In this op-ed, Screen-Free Week Coordinator Lucy Kidwell reminds us that that universities have a part to play in digital wellness –some screen-time is structural. As students, it’s tempting to blame ourselves for struggles with tech, but let’s give each other some grace!
When we think about the phrase “screen time,” our minds often immediately go to childhood: how many hours should my preschooler be watching TV? Can my teen handle a smartphone? Should screens be allowed in schools? In fact, as coordinator of the annual Screen-Free Week celebration, much of my role is dedicated to distributing resources to young families with questions like these. And, of course they ask! These concerns are especially relevant, as developing minds are uniquely susceptible to the influence of screens.
On college campuses, the link between poor mental health and excessive screen use is undeniable. A Healthy Minds Network 2020 survey divulged that two-thirds of college students struggled with loneliness, with a whopping 83 percent indicating that poor mental health detracted from their academic performance. This is notable, as these higher instances of depression and anxiety–as well as tense relationships, eye strain, poor sleep, and physical health complications–are directly tied to excessive screen time. And of course, the more time students spend on screens, the less time they spend outdoors, directly impacting mental health, happiness, and cognition and our likelihood to protect the environment.
One Stanford University Study revealed that during an average week of in-person classes, screen use made up 50.2% of a student’s waking hours–increasing to a scary 77.6% during the pandemic. This startling statistic, coupled with the fact that over half of students use their devices for more than 50 hours a week, indicates a problem that demands some creative reimagining.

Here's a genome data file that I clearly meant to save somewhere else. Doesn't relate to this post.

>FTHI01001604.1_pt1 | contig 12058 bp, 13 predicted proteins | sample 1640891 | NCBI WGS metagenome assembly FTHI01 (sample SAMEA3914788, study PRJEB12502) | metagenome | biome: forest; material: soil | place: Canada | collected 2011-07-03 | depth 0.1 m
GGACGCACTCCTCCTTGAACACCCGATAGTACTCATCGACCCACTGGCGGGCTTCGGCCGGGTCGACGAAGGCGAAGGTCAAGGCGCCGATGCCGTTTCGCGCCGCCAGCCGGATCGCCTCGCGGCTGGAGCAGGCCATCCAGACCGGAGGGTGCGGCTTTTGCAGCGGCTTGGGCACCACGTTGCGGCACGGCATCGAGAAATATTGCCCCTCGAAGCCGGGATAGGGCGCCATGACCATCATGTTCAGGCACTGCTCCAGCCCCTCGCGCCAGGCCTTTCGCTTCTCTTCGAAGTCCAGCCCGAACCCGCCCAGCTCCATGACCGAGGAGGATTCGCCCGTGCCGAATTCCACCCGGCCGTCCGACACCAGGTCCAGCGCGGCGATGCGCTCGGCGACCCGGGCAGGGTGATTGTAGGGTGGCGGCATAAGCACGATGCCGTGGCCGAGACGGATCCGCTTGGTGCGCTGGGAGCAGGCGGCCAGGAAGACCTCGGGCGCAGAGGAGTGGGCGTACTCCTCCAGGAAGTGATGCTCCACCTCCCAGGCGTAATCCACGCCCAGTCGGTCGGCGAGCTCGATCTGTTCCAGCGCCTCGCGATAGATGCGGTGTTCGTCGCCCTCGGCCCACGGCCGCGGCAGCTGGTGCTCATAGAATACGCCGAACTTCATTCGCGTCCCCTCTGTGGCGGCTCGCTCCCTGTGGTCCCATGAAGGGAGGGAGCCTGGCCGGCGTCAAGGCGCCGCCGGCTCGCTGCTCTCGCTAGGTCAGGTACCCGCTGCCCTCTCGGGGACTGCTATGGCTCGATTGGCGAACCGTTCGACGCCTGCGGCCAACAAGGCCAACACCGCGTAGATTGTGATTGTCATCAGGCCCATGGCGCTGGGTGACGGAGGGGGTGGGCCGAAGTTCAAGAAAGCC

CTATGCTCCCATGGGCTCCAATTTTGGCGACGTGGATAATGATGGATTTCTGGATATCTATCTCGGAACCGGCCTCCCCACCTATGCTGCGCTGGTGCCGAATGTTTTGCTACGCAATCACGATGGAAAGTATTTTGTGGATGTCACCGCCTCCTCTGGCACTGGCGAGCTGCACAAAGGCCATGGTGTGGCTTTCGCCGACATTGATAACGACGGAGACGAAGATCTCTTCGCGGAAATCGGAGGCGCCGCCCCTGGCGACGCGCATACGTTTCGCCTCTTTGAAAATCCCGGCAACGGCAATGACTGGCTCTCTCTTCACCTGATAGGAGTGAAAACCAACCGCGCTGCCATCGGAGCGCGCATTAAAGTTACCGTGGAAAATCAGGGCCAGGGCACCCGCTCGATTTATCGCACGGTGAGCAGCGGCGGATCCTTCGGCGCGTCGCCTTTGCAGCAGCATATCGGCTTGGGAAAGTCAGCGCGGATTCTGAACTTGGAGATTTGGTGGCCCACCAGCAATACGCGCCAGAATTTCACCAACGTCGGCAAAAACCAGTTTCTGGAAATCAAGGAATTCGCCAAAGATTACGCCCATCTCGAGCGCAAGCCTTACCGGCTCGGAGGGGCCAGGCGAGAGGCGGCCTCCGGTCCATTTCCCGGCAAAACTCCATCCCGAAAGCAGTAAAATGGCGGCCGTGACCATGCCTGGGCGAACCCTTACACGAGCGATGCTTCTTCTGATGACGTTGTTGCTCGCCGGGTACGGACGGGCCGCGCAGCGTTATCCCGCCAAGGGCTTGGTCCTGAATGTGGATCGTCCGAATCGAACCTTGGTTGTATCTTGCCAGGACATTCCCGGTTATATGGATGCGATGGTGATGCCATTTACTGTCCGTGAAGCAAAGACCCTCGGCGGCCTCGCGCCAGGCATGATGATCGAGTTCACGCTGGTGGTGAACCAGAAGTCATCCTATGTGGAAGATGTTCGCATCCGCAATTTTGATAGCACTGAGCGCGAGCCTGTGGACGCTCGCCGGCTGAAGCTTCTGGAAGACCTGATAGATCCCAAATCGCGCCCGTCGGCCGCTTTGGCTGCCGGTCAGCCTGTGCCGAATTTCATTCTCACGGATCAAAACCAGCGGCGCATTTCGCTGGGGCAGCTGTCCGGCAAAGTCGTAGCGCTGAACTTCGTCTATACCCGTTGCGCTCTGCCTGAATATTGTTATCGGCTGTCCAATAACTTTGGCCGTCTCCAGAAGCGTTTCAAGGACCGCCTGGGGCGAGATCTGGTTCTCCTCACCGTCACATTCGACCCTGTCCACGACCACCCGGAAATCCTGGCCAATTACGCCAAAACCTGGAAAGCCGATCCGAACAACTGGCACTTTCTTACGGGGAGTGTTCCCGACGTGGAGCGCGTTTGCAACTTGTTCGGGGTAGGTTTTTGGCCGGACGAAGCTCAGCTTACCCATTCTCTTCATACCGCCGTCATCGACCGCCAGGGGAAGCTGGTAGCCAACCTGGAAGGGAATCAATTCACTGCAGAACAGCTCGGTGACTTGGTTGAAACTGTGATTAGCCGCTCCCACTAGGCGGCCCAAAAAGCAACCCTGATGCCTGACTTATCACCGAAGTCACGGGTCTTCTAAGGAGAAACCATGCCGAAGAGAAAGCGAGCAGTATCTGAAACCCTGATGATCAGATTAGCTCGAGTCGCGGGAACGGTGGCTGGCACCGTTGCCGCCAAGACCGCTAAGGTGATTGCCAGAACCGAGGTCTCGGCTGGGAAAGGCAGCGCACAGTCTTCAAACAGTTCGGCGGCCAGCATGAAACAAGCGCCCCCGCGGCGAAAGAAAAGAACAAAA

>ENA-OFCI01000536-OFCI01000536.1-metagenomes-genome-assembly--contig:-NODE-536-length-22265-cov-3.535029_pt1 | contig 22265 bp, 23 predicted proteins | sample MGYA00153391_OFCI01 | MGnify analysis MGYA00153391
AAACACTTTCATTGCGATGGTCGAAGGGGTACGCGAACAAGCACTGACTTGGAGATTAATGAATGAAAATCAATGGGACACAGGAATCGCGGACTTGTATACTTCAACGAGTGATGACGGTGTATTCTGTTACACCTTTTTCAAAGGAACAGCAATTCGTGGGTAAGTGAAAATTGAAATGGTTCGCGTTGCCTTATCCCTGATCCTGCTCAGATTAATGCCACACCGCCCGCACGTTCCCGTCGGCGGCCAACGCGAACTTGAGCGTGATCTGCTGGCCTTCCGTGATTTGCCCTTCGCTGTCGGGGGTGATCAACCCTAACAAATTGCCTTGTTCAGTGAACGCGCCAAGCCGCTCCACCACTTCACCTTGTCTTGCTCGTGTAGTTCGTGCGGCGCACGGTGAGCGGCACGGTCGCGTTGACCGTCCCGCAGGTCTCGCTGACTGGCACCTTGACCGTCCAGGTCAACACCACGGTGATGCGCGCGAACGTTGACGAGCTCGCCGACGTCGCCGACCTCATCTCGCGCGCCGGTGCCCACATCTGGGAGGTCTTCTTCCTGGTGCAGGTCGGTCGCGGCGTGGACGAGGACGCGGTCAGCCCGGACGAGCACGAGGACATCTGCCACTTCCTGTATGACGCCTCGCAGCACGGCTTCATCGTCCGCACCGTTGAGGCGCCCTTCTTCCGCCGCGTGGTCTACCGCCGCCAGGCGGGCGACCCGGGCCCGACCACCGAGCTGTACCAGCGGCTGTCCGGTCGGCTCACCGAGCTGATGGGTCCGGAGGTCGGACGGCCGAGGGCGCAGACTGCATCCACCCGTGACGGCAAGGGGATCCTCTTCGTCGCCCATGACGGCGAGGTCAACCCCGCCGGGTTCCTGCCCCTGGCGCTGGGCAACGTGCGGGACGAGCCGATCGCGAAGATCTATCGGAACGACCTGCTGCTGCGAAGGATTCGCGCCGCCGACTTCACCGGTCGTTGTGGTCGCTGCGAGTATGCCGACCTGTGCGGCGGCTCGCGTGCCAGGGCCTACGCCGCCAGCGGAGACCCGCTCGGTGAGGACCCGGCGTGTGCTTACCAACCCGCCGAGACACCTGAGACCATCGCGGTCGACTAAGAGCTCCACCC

Often, with regards to my age group, excessive screen time or media addiction is painted as an individual problem…a problem of self-control or moral failure. How many times have we heard the familiar complaints that “My daughter, a college freshman, can’t get off her phone!” or “I just wish I could stop scrolling and finish this paper…” There is a sort of latent assumption that when children age into their twenties and move away, their screen-time problems become just that–ours.
But as a current college senior who joined the Zoom ranks of the pandemic and came of age just as screen-use skyrocketed, I believe otherwise. Bleary-eyed, Zoom-fatigued, and stuck indoors, I argue that excessive screen use–especially among university students–is a larger, more systemic issue. And it is an issue that universities must account for.
The fact that universities rely on online communication for everything is an uncontested reality. Weekly newsletters, assignment notifications, club meetings, and even class readings are all posted online, easily accessed by a couple of clicks. Not to mention that the pandemic opened a Pandora’s Box of recorded lectures and Zoom meetings, making it even easier (and more convenient) to stay inside. Even after the era of pandemic shutdowns, students shuffle from windowless classrooms to stare at slideshows–laptops open all the while–to the fluorescent lights of libraries to do homework (on computers, of course).